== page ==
Thanks to social media, people have found many reasons to feel #Blessed. Those reasons include the birth of one’s child or finding a job to bragging about what one’s significant other did for them or the birthday messages they got on social media. I suppose all of those are good reasons to feel blessed.
However, I feel that the current application of #Blessed has come to cheapen its meaning when it comes to the Christian life. To be sure, daily provisions from God give us reasons to feel blessed, but I feel there is more to it than just that. And I’m not even talking about remembering that all good things from God. But to go deeper into the relationship that we have with God in Christ Jesus our Lord and remembering the greatest way God has blessed us. Namely, the redemption we have in the works of our Lord Jesus Christ.
I believe this is what the psalmist is reflecting upon when he wrote, “Blessed is the man” in Psalm 1. The man in Psalm 1 is someone who is completely separated from sin. He has no yearning to sin or even to be in the presence of sinners. Rather, his utter delight is the law of the LORD. To many of us, this is crazy! When was the last time that you actually sat down and found delight in reading the Bible? Many of us do it because: (1) we feel obligated to, (2) we feel superstitious to not do it, and (3) because someone forced me to. None of those reasons help us to delight in the word. Not so for the man in Psalm 1. He delights in meditating on the word of God.
How is this possible for the man in Psalm 1?
The man delights in the word of God because he understands it reveals to him the riches of God’s gift of salvation. Note the wonderful description found in verse 3: “He is like a tree planted by streams of water that yields its fruit in season, and its leaf does not wither.” The man is not described as a tree that planted itself in a plentiful area for growth. No, it was planted. Someone took it and planted it so that it can grow into a plentiful tree. This is a picture of God’s work of salvation. It is a depiction of God taking the man and planting him by the stream so that the man will grow and bear a lot of fruit and his leaf will not wither! So, the man delights in the word of God because he is coming to a richer understanding of God’s steadfastness for him the more he meditates on it. God saved him and now God is growing him. All the man needs to do is enjoy God’s good works in his life!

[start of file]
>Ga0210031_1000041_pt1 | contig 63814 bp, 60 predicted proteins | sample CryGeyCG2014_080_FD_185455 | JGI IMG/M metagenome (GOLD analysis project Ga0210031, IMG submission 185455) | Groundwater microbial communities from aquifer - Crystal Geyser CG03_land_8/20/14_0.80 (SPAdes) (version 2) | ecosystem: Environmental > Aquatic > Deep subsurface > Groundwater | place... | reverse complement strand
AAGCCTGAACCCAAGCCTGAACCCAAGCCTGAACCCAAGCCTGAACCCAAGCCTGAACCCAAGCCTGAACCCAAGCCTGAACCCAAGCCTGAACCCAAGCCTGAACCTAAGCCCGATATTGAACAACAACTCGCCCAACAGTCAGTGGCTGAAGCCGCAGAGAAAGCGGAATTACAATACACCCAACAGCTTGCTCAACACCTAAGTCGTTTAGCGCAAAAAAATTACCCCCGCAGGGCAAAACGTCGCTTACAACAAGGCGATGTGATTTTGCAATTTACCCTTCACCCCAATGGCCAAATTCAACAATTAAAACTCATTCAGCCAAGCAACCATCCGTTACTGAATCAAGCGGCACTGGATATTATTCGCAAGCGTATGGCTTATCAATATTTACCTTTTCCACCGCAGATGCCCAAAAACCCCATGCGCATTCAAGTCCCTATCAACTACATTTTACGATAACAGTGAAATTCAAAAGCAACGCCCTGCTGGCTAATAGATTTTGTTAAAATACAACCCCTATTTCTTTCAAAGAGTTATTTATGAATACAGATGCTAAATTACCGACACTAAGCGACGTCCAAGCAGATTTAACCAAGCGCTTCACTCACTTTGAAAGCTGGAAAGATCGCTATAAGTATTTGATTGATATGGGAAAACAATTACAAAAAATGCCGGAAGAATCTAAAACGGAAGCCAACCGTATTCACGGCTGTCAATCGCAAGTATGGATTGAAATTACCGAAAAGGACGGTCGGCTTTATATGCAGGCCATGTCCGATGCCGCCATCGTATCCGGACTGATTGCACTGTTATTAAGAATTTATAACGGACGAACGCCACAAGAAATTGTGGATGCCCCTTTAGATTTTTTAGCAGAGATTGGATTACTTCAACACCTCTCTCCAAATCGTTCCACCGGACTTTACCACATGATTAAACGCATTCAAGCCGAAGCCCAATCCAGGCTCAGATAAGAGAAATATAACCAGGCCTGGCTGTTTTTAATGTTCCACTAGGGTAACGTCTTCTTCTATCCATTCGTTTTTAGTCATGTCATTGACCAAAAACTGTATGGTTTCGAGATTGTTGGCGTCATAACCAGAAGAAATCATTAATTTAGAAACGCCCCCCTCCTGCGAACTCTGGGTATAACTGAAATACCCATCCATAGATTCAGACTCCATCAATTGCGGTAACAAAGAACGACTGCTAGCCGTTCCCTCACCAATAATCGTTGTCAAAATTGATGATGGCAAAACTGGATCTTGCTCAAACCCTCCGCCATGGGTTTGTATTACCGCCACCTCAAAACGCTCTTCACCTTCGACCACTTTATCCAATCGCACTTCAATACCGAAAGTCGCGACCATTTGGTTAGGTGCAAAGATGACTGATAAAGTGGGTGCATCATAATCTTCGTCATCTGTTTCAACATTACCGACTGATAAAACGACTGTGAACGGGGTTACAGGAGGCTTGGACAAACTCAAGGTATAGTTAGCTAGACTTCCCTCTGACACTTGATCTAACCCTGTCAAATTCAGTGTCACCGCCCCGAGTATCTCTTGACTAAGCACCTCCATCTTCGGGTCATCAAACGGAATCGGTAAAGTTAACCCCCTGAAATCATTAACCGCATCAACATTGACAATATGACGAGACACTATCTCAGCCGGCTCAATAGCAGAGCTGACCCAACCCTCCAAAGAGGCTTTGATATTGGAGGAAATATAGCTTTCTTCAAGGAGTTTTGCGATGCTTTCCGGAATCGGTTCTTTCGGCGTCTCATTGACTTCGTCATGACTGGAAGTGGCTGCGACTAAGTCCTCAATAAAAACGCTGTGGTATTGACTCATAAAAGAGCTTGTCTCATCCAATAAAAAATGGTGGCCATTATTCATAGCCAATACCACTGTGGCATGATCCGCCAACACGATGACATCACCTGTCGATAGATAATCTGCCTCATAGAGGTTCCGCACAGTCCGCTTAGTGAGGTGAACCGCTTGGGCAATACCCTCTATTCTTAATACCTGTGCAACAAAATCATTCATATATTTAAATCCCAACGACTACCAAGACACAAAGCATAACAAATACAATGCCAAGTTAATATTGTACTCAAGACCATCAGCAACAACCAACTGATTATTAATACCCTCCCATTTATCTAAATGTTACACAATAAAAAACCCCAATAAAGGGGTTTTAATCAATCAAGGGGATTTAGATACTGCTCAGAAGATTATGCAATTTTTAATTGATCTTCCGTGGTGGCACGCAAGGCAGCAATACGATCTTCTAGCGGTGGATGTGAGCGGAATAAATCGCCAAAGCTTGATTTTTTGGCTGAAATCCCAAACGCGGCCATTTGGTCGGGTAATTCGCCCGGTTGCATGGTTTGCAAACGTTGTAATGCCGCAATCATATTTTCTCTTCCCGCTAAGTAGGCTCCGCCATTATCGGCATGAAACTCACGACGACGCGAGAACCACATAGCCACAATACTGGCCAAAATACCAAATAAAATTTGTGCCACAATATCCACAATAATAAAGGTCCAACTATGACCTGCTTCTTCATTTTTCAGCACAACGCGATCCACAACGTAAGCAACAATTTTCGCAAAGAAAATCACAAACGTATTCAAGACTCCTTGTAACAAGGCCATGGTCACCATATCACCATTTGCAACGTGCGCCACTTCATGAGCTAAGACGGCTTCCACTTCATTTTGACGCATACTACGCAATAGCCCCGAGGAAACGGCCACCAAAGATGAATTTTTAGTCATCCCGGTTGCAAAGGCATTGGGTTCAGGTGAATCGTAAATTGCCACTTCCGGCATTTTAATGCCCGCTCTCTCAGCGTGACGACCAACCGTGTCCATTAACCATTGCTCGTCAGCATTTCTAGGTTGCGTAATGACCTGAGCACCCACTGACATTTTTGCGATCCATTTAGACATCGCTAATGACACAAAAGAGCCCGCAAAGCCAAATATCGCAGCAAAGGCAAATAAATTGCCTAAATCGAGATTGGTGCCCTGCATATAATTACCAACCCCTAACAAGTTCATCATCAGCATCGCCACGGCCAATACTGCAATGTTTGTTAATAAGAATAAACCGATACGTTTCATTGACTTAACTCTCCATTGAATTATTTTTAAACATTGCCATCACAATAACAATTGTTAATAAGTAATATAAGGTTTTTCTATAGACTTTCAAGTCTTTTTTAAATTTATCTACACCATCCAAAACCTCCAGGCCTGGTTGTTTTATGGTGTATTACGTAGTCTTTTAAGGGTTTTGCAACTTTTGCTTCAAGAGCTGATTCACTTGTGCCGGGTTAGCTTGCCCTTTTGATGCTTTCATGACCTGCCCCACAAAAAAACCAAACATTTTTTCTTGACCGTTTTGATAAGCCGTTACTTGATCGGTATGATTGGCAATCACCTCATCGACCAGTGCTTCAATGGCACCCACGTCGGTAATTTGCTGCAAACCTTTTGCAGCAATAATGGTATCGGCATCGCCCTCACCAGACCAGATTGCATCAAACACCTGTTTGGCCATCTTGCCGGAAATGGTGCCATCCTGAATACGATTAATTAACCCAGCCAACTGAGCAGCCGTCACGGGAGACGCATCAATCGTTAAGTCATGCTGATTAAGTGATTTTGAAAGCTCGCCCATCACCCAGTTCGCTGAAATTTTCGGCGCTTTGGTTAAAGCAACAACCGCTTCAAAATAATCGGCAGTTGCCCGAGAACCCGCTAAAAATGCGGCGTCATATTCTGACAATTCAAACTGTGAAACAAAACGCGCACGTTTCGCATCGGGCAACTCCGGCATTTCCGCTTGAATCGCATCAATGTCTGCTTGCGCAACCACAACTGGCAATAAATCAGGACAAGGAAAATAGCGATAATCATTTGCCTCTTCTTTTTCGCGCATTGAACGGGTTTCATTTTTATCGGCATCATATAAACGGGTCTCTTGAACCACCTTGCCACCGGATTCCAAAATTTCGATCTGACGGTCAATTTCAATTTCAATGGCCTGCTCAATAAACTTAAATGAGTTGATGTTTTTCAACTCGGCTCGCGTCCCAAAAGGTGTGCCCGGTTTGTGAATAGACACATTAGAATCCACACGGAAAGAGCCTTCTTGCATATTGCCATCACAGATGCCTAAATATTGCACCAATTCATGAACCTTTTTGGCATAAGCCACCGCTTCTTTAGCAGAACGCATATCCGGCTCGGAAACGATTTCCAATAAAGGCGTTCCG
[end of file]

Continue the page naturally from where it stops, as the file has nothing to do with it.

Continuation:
Of course, this does not dismiss the fact that sin in present around his life. But he is able to withstand the temptations of sin because he is living his life depending on the help of his God who will direct him in the way of the righteous. It is a life of total dependence, total trust, in the only One who is able to help him. And that One is our LORD, and He will help him.
We must recognize that this is true for us as well. For we live this life not by our own righteousness, but by the righteousness of Jesus, who truly did not walk in the counsel of the wicked, nor stand in the way of sinners, nor sit in the seat of scoffers. And at the same time we live in the peace that Jesus has won for us by paying the price of our walking, standing, and sitting in sin. We live this life by the power of our Savior Jesus, who rose again victoriously over death so that we would have a new, powerful life in him. And He assures us of this great news by giving us the Holy Spirit as our Helper who guides us and strengthens us daily. In Christ we are, indeed, like the tree planted by the stream of living water and we will never thirst nor perish. God “blessed us in Christ with every spiritual blessing in the heavenly places” (Eph. 1:3).
Surely, we all have many reasons to feel blessed. However, we must not stop at the things that we can see. To feel really blessed, we must learn to remember what Christ has done for us, for it is his work of salvation that provides true blessings. Feel blessed, dear friends. You have a Savior who has redeemed you and will faithfully finish what he has started (Phil. 1:6).
Pastor James Kwak is the lead English ministry (EM) pastor at First Presbyterian Church of Orange County, and is a graduate of UC San Diego and Westminster Theological Seminary.